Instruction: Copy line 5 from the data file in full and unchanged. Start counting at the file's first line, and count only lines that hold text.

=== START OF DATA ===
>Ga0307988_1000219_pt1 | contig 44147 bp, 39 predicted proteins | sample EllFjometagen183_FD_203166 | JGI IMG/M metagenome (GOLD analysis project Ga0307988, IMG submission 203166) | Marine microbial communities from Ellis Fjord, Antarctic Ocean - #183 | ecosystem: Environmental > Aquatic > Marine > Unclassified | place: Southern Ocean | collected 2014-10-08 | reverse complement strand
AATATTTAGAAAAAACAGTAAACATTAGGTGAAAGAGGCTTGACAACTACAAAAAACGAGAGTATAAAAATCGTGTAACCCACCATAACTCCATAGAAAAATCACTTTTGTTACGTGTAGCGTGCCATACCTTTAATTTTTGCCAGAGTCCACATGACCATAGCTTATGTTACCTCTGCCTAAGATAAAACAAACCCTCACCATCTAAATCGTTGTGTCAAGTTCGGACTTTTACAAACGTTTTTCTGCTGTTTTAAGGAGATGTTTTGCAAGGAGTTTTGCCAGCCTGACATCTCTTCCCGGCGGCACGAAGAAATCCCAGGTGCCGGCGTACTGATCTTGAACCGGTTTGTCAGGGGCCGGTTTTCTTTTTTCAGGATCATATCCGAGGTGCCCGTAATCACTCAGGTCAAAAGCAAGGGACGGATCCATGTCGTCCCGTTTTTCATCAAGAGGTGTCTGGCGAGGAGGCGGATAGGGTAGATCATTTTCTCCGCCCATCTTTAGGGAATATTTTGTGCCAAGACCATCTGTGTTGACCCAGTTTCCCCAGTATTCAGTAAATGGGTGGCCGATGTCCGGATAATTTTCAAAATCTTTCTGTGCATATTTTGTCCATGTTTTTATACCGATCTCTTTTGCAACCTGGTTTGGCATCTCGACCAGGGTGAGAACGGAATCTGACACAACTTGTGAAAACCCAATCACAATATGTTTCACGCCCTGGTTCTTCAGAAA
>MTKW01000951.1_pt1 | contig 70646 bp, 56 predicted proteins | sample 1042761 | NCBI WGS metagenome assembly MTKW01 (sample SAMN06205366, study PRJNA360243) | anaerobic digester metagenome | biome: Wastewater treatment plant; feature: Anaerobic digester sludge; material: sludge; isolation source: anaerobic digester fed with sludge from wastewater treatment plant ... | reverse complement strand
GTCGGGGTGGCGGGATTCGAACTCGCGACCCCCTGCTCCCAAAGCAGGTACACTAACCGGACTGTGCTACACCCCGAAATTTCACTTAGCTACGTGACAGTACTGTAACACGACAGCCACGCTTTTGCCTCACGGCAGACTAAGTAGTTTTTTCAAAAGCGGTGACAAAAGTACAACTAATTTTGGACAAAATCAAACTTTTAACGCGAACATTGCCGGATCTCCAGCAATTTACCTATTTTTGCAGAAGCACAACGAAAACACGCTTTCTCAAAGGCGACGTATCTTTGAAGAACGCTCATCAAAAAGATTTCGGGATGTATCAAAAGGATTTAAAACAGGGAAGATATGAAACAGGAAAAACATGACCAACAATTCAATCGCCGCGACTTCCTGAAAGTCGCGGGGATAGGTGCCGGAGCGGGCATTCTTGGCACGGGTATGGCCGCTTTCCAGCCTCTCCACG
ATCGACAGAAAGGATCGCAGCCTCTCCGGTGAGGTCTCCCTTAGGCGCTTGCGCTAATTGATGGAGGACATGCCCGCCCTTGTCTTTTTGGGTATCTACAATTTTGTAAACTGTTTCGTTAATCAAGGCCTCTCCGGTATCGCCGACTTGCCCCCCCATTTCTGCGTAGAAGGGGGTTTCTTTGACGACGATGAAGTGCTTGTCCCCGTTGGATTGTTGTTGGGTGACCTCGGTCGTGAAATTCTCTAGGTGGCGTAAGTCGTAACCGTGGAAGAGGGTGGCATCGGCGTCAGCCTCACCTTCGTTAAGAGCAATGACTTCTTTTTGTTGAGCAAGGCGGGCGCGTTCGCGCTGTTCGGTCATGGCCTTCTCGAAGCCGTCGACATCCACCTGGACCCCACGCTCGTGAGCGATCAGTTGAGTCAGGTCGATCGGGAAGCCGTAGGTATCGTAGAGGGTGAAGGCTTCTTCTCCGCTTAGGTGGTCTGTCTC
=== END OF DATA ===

ATCGACAGAAAGGATCGCAGCCTCTCCGGTGAGGTCTCCCTTAGGCGCTTGCGCTAATTGATGGAGGACATGCCCGCCCTTGTCTTTTTGGGTATCTACAATTTTGTAAACTGTTTCGTTAATCAAGGCCTCTCCGGTATCGCCGACTTGCCCCCCCATTTCTGCGTAGAAGGGGGTTTCTTTGACGACGATGAAGTGCTTGTCCCCGTTGGATTGTTGTTGGGTGACCTCGGTCGTGAAATTCTCTAGGTGGCGTAAGTCGTAACCGTGGAAGAGGGTGGCATCGGCGTCAGCCTCACCTTCGTTAAGAGCAATGACTTCTTTTTGTTGAGCAAGGCGGGCGCGTTCGCGCTGTTCGGTCATGGCCTTCTCGAAGCCGTCGACATCCACCTGGACCCCACGCTCGTGAGCGATCAGTTGAGTCAGGTCGATCGGGAAGCCGTAGGTATCGTAGAGGGTGAAGGCTTCTTCTCCGCTTAGGTGGTCTGTCTC